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01/25/2013

Part I: Damien Echols of The West Memphis Three

Media_5f8b433868ca4319a40b59b102a86150_t607DALLAS, Texas - I have been sitting on this for well over a month at the request the publicist, but today I can finally share this 30-minute interview with Damien Echols and his wife Lorri Davis. Echols is one of the members of The West Memphis Three who was sent to jail for murder back in 1990s and was released a few years ago after evidence showed both he and his two friends accused of the crime were wrongly convicted.

Today, the documentary West of Memphis opens in theaters; click here for showtimes at the Angelika theaters. It was not nominated for an Academy Award, the only reason I can see is that there have been multiple films made about this subject.

Click here for the story of The West Memphis Three.

When we met in a conference room in a Dallas hotel, both Echols and his Davis looked exhausted from the extensive promotional tours they had been doing. Echols struck me as fatigued, and someone who was damaged in a way I can't conceive from his experiences.

This is the first part of the interview.

Sundance_westofmemphis-thumb-300xauto-28697The Big Mac Blog: Was this promotional process more than you thought it would be?
Lorri Davis: We didn’t know what it would entail. We just got off the book tour. We thought we would have a month off in between.
Damien Echols: Yes. At this rate the closest to any down time is the end of December. We haven't been home (in Salem, Mass.) in months.

The Big Mac Blog: How do you define 'normal' now?
Damien Echols: The minute I left prison we have lived like refugees. We left Arkansas I didn’t have a single penny in my pocket and I had nowhere to go. We hit the ground running and that’s what we have been doing for the past year. There are times you get up and think I can’t do this another day. Somethings gotta give.

Lorri Davis: I try to keep reminding people that this is a man who suffered from PTSD. It is like coming back from war. But it’s a part of him. We’re so grateful for all of the attention but we need to figure out a way to balance it.

The Big Mac Blog: What is your life now that you are together all the time and have the “normal” schedule?
Lorri Davis: That part has been easy. We’re together all the time and because of everything we have been through we are able to negotiate things easier. When you go through what we did you have to be able to do things. I’m not saying any relationship is easy but we are primed for anything.

The Big Mac Blog: What did you think of the movie?
Damien Echols: I saw it about a month after I was out. It was three hours of a rough cut. When I did that I was filled with despair. I’m thinking I don’t want to see this again. Do you know what it’s like to watch and talk about and re-live the worst thing of your life over and over and over, every single day? It’s (bleeping) agony. There is nothing about this case that is going to be new to me. We watched it and it held my attention from beginning to end.

2006_06_26_Piccalo_AbuserBecomes_ph_Amy_Berg(Director) Amy Berg (pictured) and I couldn’t get along. We would talk on the phone and she would come to the prison and I’m thinking this girl has no idea. I’m thinking I am talking to a pampered rich girl. She has no concept of what my life is like. When I watched that first cut I thought it was going to be a train wreck but I watched it and I realized she got it and put together something that was amazing. It held my attention and that’s when I knew she did something really, really good.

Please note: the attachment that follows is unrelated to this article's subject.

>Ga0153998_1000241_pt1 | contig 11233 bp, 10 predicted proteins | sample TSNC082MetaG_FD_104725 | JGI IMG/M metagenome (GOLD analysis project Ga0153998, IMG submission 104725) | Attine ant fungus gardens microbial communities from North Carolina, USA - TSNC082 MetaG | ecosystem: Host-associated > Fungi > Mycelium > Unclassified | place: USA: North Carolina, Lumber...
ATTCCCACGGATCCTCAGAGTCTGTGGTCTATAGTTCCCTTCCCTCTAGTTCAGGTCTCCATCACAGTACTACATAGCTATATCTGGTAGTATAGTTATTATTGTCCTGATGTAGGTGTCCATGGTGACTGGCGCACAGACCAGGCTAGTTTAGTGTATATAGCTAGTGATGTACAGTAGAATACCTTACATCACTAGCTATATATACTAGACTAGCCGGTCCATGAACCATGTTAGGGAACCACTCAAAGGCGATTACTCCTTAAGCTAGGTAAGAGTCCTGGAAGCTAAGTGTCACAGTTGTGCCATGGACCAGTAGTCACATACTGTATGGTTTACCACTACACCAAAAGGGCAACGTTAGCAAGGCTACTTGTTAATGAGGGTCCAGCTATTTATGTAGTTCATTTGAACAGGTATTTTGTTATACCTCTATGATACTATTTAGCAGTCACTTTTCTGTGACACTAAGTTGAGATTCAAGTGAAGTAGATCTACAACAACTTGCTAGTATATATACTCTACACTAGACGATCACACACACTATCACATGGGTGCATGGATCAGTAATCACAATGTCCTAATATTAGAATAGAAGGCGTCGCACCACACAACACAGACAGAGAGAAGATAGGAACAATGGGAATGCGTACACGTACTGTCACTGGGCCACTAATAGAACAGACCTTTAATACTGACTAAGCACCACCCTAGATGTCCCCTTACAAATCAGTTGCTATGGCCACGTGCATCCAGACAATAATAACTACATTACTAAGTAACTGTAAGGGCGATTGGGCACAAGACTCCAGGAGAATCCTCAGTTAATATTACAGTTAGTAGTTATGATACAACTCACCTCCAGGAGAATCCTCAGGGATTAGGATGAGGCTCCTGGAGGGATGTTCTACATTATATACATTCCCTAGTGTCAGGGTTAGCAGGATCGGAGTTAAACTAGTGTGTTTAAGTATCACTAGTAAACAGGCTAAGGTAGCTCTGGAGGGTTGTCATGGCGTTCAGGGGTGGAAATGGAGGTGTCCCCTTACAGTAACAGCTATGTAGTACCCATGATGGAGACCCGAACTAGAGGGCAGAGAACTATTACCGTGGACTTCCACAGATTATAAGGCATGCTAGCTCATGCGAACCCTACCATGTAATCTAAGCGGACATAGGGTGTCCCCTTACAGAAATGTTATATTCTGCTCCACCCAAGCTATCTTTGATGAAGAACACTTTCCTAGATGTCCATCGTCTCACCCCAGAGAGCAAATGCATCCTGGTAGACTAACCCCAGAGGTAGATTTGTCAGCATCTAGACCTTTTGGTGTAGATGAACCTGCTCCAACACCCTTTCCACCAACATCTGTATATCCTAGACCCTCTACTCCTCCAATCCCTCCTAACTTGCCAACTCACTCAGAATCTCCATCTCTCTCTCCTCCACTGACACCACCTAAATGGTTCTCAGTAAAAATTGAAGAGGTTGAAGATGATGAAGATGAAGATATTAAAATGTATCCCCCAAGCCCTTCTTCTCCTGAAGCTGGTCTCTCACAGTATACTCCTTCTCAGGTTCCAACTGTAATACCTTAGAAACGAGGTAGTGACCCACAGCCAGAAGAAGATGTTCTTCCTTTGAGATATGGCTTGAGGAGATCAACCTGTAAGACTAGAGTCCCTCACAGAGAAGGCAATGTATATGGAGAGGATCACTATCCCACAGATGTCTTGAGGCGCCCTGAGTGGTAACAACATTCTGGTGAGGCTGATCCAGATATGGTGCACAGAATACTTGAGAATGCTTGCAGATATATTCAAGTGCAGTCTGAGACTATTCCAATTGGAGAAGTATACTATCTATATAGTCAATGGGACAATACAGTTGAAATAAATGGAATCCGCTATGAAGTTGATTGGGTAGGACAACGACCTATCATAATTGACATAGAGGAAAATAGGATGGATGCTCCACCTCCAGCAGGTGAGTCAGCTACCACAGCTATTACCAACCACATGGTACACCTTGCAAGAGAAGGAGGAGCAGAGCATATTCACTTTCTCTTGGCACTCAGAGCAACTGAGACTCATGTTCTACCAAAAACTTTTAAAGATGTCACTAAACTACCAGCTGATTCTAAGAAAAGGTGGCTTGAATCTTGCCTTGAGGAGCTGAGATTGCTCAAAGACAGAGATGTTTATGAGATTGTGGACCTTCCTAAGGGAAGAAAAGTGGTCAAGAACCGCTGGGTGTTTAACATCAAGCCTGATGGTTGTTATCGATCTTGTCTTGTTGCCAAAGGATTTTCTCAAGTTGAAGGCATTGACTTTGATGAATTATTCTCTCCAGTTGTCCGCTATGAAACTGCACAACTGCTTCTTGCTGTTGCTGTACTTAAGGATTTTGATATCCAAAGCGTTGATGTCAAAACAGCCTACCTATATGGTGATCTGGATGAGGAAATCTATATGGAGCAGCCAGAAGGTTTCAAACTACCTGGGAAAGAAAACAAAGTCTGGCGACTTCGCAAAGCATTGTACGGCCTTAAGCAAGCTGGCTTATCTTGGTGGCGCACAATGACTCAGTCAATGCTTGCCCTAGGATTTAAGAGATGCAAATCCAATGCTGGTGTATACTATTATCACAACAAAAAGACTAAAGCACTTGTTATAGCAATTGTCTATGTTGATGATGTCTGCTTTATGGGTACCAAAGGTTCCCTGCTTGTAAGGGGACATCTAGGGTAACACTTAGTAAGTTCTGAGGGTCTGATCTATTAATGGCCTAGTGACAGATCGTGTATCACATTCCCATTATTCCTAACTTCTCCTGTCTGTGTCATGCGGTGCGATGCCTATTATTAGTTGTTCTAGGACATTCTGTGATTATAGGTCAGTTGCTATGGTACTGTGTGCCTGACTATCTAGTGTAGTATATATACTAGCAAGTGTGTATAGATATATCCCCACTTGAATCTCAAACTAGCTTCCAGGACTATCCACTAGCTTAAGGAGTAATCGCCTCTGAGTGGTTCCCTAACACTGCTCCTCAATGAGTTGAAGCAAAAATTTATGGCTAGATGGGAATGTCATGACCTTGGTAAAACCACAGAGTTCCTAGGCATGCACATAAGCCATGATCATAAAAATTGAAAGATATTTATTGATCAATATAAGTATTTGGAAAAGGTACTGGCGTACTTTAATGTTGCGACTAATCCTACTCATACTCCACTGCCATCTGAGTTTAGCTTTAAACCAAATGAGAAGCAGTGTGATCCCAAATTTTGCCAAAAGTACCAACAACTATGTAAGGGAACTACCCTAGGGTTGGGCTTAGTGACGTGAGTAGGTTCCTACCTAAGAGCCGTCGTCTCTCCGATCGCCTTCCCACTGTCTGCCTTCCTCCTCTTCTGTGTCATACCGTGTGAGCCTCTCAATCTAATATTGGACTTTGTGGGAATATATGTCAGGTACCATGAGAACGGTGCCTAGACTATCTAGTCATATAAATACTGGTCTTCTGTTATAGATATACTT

The Big Mac Blog: Anything cathartic about this stuff? 
Damien Echols: Nothing. The closest thing to cathartic we have done is a show called 'The Moth on NPR. You just get on stage and talk, and tell a story. They approached me about doing this and the rules are no notes, nothing memorized. You memorize the first sentence and it will trigger you into talking. You have your story but it’s supposed to be a flow. I was approached and I thought – why do they want me to talk about this? it’s the worst part of my life. But when I did it on stage it literally felt like it was lighter. And I left something behind when I walked off stage. That was cathartic. 

The Big Mac Blog: This is your story for now – but at some point it will fade and you will return to your life in Salem – what do you want your new story to be?  Will this forever define you?
Damien Echols: No. I refuse to let it. That’s what drives me. This case, we don’t have a sense of closure. If we want to be exonerated and we want the people who did this and the people who did this to us then this is a necessary evil. We have to let the state of Arkansas know we are not going anywhere until you do the right thing.
Once it’s over – it became a passion for me in prison – there is no medical care in there. There were times I’d get really, really sick. Or nerve damage in your teeth from getting hit in the face. There are no caps, route canals, no crowns. None of that. Your choices are live in pain or have them pull your teeth out.
That’s when I like Reiki and became passion about those things. The long term goal when this is over what I’d like to do is have a small meditation center in Salem and share the things with others that helped me survive in desperate times. And be an inspiration to others who are desperate.


CHECK BACK SOON FOR PART II

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